This article about objections to assisted suicide originally appeared in the May 2016 issue of Carpe Diem.

5 objections to assisted suicideIn early June of this year, the culture of death will celebrate another milestone in their efforts to destroy the inherent dignity of life, as legalized physician assisted suicide and euthanasia laws went into effect in California and Canada.

My heart breaks to see politicians and judges approving and creating laws that undermine the sixth commandment: Do Not Murder. With each state and country that legalizes the imposition of death on the vulnerable, it becomes harder to keep it illegal and to stop the momentum of Right-to-Die advocates.

California will join Oregon, Washington, Vermont, and Montana, each of which have made it legal for a physician to prescribe a lethal dose of barbiturates so an individual can intentionally end his or her life. Similar laws are currently being considered in 19 additional states’ legislatures.

Canada will join Germany, Switzerland, Belgium, Luxembourg, Colombia, and the Netherlands in allowing doctors to end the lives of their patients via euthanasia.

This momentum calls us to intercede now before it is too late. Here are five practical reasons why people must work to prevent Aid-in-Dying proponents from gaining further legislative ground.

1.    Assisted Suicide and Euthanasia laws are sold on the premise that everyone should have the right-to-die when they choose. However, where aid-in-dying is offered, medical care and support services often are denied to patients, and they instead are encouraged to pursue assisted suicide. Barbara Wagner’s case is a well-documented example of this, and there is nothing written into these laws to prevent this subtle form of coercion. In addition to the concern of being denied healthcare, some patients may also fear becoming a burden to others, which may create pressure for a vulnerable person to request lethal drugs. The right-to-die ideal becomes a duty-to-die requirement.

2.    These laws are not written to prevent abuse, especially towards the elderly, disabled, and terminally ill. There is no administrative oversight of the requests to die or over the drugs once the prescription is filled. If the patient changes his or her mind and decides he or she wants to live, nothing prevents a care-giver, family member, or anyone who may profit from the death from mixing the contents of the pills with applesauce and feeding it to the unsuspecting patient — or any person, for that matter.

3.    Polling data shows that people support assisted suicide because they believe it is necessary for those who suffer from extreme pain. However, physical pain is better alleviated not by killing the patient but by using medications to manage pain. Medical advances in pain control can help patients get relief from pain without resorting to killing themselves. Additionally, pain is not the most common reason for people to choose assisted suicide. According to data collected by the State of Oregon, “quality of life is the driving force behind patients seeking Physician Assisted Suicide. Loss of autonomy, or not being able to care for oneself and make one’s own decisions, is reported in 100% of cases of PAS in Oregon. Closely following are the loss of one’s dignity and the loss of being able to participate in enjoyable activities.”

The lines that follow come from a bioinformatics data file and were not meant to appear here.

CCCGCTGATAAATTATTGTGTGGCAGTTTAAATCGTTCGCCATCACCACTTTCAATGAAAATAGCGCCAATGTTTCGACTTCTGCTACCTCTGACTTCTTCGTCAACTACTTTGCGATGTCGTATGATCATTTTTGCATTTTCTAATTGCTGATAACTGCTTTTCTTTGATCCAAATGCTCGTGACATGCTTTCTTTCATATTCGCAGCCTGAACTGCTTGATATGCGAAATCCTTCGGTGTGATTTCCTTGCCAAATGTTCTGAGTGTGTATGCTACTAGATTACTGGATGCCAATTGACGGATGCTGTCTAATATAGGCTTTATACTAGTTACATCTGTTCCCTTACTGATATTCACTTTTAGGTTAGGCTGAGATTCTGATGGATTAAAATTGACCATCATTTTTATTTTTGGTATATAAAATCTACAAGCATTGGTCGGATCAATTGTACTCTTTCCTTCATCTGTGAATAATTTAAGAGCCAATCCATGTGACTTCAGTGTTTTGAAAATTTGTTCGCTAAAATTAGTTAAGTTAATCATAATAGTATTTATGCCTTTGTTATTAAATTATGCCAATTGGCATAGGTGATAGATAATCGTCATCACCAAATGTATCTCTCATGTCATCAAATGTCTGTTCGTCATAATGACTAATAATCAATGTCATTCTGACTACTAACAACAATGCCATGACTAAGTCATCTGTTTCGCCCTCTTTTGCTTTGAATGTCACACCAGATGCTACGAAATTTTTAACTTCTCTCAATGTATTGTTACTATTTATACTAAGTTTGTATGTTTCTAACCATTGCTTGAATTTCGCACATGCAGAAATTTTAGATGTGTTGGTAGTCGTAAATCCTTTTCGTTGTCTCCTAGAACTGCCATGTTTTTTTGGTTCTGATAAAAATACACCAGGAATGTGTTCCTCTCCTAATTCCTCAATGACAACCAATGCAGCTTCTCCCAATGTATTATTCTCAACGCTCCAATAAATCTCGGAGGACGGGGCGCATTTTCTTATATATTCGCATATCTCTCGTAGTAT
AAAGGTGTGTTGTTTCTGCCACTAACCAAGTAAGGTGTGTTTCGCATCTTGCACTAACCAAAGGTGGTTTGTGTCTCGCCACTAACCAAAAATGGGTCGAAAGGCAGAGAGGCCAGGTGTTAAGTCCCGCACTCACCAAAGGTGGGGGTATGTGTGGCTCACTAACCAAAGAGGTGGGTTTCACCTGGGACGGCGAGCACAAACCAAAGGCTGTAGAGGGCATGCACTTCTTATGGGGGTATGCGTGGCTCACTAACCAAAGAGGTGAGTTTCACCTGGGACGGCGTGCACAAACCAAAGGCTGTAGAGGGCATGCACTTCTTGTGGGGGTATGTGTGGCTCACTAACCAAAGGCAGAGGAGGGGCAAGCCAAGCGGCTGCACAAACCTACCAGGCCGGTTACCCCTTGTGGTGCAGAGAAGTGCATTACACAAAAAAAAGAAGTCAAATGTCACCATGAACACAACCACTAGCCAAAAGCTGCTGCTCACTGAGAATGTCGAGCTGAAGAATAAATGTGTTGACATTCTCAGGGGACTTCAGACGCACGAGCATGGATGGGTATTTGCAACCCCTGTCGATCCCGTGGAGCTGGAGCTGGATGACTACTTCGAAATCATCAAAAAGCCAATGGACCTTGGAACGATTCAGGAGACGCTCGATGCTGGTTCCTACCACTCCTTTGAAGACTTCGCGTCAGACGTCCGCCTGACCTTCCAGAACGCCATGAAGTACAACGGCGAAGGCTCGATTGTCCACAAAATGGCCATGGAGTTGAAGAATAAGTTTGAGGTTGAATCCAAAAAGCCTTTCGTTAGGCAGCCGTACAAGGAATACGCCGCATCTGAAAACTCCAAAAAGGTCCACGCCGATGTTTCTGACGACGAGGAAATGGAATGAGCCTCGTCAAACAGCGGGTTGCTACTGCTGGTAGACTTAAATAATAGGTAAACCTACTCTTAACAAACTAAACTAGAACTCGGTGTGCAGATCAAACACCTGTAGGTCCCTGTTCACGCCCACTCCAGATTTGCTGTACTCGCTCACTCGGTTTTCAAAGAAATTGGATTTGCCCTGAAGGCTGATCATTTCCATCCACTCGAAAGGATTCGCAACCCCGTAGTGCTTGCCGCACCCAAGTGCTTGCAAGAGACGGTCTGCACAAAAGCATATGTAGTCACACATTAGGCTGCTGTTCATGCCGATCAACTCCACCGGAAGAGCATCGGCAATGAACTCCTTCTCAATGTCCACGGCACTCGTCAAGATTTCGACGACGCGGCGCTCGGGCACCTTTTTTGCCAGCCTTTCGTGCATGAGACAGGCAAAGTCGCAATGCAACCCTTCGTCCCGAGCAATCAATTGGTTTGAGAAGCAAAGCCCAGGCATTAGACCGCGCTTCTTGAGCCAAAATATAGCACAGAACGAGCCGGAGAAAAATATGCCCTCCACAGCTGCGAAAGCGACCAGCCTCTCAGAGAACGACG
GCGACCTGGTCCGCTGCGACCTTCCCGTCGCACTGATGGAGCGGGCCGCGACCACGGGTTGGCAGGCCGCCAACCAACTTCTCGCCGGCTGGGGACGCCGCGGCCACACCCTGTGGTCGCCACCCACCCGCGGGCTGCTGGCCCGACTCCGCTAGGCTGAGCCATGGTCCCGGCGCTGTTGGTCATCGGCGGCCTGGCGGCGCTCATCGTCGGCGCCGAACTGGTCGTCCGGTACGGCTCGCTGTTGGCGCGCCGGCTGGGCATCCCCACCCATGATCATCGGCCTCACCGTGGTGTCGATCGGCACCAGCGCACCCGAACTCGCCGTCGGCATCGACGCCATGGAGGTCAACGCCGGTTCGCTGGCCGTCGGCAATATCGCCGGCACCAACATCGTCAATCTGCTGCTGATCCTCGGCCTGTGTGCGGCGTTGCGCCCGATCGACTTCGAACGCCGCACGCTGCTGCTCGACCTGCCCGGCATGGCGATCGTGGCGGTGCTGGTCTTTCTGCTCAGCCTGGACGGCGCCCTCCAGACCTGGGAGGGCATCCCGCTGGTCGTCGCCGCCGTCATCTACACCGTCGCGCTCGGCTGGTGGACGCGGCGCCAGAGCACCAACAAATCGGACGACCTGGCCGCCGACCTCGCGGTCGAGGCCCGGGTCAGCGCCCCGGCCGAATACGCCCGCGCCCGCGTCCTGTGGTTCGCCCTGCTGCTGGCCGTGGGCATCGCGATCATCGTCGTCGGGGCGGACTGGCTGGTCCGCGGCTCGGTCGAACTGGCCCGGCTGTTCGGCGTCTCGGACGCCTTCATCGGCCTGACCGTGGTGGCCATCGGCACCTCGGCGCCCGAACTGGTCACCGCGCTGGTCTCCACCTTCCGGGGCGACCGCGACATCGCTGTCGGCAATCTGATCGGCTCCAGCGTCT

4.    Many healthcare providers do not support assisted suicide and euthanasia laws but are being told they must fulfill a patient’s request to die or refer the patient to a doctor willing to help the patient. Doctors are being denied their right to refuse to help people kill themselves without fear of punishment or loss of job.

5.    Affirming the right to kill yourself implies approval and acceptance of suicide as a solution to life’s challenges. It undermines efforts to prevent suicide, especially amongst young, impressionable people. While current US laws only apply to adults over the age of 18, proponents of euthanasia and assisted suicide believe people of all ages should have the right to die. There is no age limit in the Netherlands, and Canada has already acknowledged the “need” to lower the age once the law is established to give equal access to younger patients. Sadly, suicide is already the third-leading cause of death for young people ages 15 to 24, surpassed only by homicide and accidents, according to the U.S. Center for Disease Control and Prevention. Additionally, suicide in general is on the rise for all ages across the board. Suicide rates have increased 24% from 1999 to 2014, increasing roughly 1% a year from 1999 through 2006, then 2% a year from 2006 through 2014. If suicide rates have increased so much since 1999—the year after assisted suicide became legal in Oregon—imagine the rise in the trend nationwide if assisted suicide legislation is passed.

We all will someday face the end of our earthly life.  Many more of us will see old age and, likely, physical decline, just as many of us have seen with parents and family members. This can be a scary thought for many — no one likes thinking of suffering and dying, even for those of us who have faith in eternal life. But that fear cannot allow us to perceive assisted suicide and euthanasia as merciful or dignified. I encourage you to make a stand for natural death, that we as God’s people would honor and protect the lives of the elderly and vulnerable and speak out against efforts to normalize killing them using these five reasons.

by AFL President Deacon Georgette Forney